A 3D-printed snowflake made with Arduino Uno. Has 91 addressable RGB LEDs.
Project in progress by James Cameron
Arduino-controlled Christmas Tree lit by 150 digital RGB LED pixels. The RTC chip switches on and off the tree at the planned hours!
Project tutorial by Martino Ghisleni
We use an Uno to control 36 servo motors and create digital animated artwork.
Project tutorial by Doug Domke
Color sorter based on Arduino Nano, TCS230/TCS3200 color sensor, step motor with gear, and small 9g servo.
Project tutorial by Mirko Pavleski
Hello, sorry for the slow response, no the Arduino isn't enough to power them, they are powered separately, and require a 5-volt power supply. The LEDs are wired by linking all of the 5v pins together, linking all of the grounds together and connecting the data out of one LED to the data in of another. Make sure to also link the ground to the Arduino. This is done in the order that is shown in the diagram in the wiring section above.
With all 91 LEDs on at full brightness, they would require a lot of current so you would need a power supply capable of 5V at 5A, however, the LEDs are very bright at full brightness so they would most likely be running much dimmer than this. Also, the LEDs aren't all on all of the time, as they are animating. So as long as you avoid putting all of the LEDs on at full brightness, and either only light up a few of the lights or keep the brightness low then you should be able to get away with a 5V power supply at 2A or more. In the videos, I powered the lights using a USB battery bank, and a USB cable I had that had the wires spliced. The Arduino can be powered by the same power supply putting ground in the ground pin and the 5v pin in the Vin on the Arduino.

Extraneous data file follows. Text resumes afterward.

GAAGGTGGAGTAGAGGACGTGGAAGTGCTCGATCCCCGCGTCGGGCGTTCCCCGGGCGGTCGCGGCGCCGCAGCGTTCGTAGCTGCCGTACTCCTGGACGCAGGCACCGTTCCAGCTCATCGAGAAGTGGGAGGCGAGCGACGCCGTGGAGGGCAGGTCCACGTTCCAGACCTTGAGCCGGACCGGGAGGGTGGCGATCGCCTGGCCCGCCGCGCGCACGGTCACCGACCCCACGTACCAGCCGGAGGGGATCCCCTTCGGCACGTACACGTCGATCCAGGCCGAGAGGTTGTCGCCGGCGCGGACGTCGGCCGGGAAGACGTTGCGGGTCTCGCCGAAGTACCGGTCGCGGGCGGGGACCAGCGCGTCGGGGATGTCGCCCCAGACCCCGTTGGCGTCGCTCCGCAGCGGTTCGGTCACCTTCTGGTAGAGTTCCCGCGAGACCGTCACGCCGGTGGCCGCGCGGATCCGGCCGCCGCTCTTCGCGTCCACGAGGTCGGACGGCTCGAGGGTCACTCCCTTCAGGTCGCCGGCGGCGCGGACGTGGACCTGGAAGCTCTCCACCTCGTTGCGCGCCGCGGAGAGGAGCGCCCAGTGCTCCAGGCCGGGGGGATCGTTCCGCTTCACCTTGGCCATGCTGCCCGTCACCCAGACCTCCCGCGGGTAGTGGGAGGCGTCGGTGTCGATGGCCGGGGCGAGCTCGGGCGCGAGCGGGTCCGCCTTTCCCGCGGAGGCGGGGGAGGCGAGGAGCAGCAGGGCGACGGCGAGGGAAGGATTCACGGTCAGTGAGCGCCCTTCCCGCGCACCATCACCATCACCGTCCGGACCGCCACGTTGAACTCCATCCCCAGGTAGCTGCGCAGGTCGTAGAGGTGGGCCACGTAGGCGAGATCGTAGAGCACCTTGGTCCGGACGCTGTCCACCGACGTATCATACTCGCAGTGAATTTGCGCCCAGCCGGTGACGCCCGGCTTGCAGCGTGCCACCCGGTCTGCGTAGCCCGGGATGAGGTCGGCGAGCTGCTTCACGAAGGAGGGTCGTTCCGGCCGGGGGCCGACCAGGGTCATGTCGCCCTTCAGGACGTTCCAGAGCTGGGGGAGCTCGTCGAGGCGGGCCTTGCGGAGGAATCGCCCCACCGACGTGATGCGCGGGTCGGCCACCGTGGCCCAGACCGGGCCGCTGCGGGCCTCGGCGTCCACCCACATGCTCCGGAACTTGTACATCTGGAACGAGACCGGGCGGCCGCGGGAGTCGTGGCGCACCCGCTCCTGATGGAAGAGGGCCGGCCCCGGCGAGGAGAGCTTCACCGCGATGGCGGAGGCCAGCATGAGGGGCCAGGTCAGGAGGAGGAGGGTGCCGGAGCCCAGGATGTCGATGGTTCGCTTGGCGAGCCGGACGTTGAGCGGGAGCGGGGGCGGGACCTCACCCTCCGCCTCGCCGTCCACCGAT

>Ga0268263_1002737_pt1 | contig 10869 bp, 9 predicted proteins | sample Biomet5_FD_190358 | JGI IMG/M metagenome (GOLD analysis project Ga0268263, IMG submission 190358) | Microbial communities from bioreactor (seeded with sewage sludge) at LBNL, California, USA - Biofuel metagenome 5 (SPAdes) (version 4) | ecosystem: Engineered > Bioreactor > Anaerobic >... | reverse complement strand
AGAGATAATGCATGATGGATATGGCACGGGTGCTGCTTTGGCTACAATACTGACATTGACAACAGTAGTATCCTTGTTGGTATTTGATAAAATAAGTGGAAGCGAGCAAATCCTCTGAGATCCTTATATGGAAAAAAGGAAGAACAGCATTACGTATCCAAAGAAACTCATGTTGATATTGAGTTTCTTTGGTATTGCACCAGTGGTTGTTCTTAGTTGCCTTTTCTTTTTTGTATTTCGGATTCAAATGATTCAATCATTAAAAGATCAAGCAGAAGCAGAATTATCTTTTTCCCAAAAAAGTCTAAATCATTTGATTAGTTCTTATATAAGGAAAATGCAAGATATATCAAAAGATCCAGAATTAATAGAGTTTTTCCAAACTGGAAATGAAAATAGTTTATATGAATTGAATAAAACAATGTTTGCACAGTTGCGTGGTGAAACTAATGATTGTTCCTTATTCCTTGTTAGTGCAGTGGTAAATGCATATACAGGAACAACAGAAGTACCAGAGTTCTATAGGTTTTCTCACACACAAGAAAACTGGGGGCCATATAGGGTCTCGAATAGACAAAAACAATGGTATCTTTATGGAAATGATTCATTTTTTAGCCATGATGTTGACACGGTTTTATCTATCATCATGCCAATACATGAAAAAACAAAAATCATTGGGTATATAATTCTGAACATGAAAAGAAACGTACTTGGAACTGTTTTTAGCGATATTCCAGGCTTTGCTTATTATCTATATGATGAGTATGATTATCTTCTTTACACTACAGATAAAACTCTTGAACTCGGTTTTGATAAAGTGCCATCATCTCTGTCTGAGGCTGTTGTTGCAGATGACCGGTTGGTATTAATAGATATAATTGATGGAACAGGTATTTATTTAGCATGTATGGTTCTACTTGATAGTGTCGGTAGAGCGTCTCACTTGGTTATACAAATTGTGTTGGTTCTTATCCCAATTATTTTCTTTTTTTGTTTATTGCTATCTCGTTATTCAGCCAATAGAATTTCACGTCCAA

Glad you like it, as far as I know, the code would work without any change as the APA106 is compatible with the WS2811/WS2812 LEDs. Let me know if it works.
No, it isn't waterproof so just for indoor use.
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